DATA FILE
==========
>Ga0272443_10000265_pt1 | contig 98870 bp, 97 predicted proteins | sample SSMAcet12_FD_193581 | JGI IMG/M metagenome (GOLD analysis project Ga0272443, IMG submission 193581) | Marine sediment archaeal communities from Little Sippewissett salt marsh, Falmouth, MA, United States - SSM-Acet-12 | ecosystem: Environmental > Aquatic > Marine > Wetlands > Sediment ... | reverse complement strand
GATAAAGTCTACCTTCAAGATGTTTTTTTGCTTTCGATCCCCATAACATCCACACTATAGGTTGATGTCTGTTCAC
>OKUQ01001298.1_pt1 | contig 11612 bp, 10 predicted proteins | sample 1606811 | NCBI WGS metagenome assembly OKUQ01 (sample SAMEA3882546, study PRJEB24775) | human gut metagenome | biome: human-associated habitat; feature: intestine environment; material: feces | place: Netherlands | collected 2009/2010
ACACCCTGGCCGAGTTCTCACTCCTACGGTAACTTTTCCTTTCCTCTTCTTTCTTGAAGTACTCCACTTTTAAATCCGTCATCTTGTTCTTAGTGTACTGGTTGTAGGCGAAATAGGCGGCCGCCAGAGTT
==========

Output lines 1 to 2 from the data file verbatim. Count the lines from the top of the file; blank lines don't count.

>Ga0272443_10000265_pt1 | contig 98870 bp, 97 predicted proteins | sample SSMAcet12_FD_193581 | JGI IMG/M metagenome (GOLD analysis project Ga0272443, IMG submission 193581) | Marine sediment archaeal communities from Little Sippewissett salt marsh, Falmouth, MA, United States - SSM-Acet-12 | ecosystem: Environmental > Aquatic > Marine > Wetlands > Sediment ... | reverse complement strand
GATAAAGTCTACCTTCAAGATGTTTTTTTGCTTTCGATCCCCATAACATCCACACTATAGGTTGATGTCTGTTCAC